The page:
The C-band delay in 5G is impressively stupid
The head of the Federal Aviation Administration (FAA) said he’s talking directly to AT&T and Verizon about their plan to deploy 5G services in their midband C-band spectrum licenses starting in January.
“We are having very productive discussions and we will figure this out,” FAA Administrator Steve Dickson said at an event in Washington, according to Reuters. However, Dickson said the FAA is still concerned that 5G operations in C-band spectrum could interfere with some aircraft radio altimeters.
Dickson said it remains to be seen what mitigations, including possible adjustments to deployment or actions that might need to be taken from within the aviation sector, will look like.
Better late than never, I guess?
The truth is that Dickson and his peers at the NTIA and FCC have taken 5G regulatory mismanagement and procrastination to new levels that can only be described as impressively stupid.
Waiting until the last minute
As some industry experts have pointed out, the topic of wireless operations in C-band spectrum has been around since 2012. Moreover, the FCC outlined its specific plans to auction the C-band for 5G in the early part of 2020. So why is the FAA only now having “very productive discussions” on a topic that obviously should have been addressed before AT&T, Verizon and others collectively spent around $100 billion on C-band spectrum licenses for 5G?
As with anything in Washington, I suspect there’s plenty of blame to go around. But there have been a number of clear missteps. For example, according to The Wall Street Journal, the FAA’s first warnings on the topic last year weren’t filed into the FCC’s public comment system so that others could see them.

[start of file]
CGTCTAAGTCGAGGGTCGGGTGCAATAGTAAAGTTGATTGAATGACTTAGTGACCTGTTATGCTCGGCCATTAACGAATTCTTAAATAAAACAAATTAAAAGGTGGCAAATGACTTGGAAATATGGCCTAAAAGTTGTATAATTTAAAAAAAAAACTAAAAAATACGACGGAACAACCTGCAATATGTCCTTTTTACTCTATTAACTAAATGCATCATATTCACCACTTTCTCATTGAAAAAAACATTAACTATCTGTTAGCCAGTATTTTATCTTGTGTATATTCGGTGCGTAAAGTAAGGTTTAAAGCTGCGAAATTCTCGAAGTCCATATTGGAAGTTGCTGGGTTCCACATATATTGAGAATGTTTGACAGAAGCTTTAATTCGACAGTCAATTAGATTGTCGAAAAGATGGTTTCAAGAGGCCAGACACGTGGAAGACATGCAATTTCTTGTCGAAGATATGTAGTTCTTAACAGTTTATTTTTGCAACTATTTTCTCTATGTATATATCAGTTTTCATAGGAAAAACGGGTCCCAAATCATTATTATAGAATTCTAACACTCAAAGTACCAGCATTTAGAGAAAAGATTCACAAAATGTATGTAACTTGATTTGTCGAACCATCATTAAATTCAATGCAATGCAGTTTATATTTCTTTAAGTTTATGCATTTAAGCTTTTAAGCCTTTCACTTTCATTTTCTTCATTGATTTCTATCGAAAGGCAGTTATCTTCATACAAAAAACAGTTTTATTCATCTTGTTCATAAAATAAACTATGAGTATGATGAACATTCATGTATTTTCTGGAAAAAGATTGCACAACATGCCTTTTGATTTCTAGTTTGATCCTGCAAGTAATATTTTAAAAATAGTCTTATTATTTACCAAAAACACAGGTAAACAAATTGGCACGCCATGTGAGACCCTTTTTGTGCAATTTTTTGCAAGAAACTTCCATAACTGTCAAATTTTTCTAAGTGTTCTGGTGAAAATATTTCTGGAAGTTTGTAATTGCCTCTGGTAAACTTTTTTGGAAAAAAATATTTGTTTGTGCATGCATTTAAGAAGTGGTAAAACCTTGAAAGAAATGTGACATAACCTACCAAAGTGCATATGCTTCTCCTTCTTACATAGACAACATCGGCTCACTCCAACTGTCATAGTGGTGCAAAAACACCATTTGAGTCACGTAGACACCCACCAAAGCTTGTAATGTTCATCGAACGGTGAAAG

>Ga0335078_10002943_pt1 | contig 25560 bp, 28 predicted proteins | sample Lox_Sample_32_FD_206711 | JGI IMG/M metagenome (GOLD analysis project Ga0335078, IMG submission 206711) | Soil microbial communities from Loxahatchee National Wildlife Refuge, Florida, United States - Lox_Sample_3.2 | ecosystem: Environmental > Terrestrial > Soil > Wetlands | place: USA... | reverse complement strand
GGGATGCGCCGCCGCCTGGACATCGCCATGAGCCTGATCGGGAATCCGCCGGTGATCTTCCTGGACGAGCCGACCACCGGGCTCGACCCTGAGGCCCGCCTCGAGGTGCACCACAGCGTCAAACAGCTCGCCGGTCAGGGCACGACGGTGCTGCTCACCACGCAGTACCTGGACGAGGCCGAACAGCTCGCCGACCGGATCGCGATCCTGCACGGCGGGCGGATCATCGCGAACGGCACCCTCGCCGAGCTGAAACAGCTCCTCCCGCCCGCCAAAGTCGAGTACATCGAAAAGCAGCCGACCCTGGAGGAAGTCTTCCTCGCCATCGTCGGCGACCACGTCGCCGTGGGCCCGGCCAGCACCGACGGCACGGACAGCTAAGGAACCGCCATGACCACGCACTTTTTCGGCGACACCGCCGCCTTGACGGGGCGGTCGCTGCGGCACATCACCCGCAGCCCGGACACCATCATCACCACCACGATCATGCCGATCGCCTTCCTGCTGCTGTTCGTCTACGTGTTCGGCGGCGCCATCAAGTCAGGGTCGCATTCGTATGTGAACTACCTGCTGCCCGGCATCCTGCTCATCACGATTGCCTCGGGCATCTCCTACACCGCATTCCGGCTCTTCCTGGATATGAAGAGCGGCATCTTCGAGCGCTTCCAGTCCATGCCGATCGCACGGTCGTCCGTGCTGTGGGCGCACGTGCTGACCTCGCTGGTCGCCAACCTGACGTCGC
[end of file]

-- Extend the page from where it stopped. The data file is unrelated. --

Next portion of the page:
Regardless, what did the FCC do about those warnings? I’m not sure, but it appears the agency is scrambling to address them now. For example, executives from altimeter maker Garmin met with FCC officials just last week to discuss the results of the interference tests they conducted. Shouldn’t that meeting have happened earlier? Like, maybe, before the FCC auctioned off the C-band for 5G?
And what about the NTIA? That’s the government agency specifically charged with coordinating spectrum usage among federal agencies. “Career NTIA engineers concluded that FAA’s data failed to demonstrate a serious threat, and the determination was made to move forward with the auctions after consultation with Commerce [Department] officials at the highest level and White House staff,” Adam Candeub, the NTIA’s former acting chief, told the WSJ.
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